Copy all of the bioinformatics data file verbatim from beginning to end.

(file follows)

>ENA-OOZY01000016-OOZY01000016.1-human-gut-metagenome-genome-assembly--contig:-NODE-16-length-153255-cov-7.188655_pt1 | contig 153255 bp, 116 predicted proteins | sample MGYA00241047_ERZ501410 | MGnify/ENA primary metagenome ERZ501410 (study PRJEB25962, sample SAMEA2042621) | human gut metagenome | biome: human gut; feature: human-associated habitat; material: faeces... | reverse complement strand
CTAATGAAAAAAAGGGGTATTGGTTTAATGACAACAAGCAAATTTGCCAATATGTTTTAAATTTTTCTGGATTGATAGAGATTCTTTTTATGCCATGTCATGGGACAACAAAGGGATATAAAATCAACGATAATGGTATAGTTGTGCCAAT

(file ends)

>ENA-OOZY01000016-OOZY01000016.1-human-gut-metagenome-genome-assembly--contig:-NODE-16-length-153255-cov-7.188655_pt1 | contig 153255 bp, 116 predicted proteins | sample MGYA00241047_ERZ501410 | MGnify/ENA primary metagenome ERZ501410 (study PRJEB25962, sample SAMEA2042621) | human gut metagenome | biome: human gut; feature: human-associated habitat; material: faeces... | reverse complement strand
CTAATGAAAAAAAGGGGTATTGGTTTAATGACAACAAGCAAATTTGCCAATATGTTTTAAATTTTTCTGGATTGATAGAGATTCTTTTTATGCCATGTCATGGGACAACAAAGGGATATAAAATCAACGATAATGGTATAGTTGTGCCAAT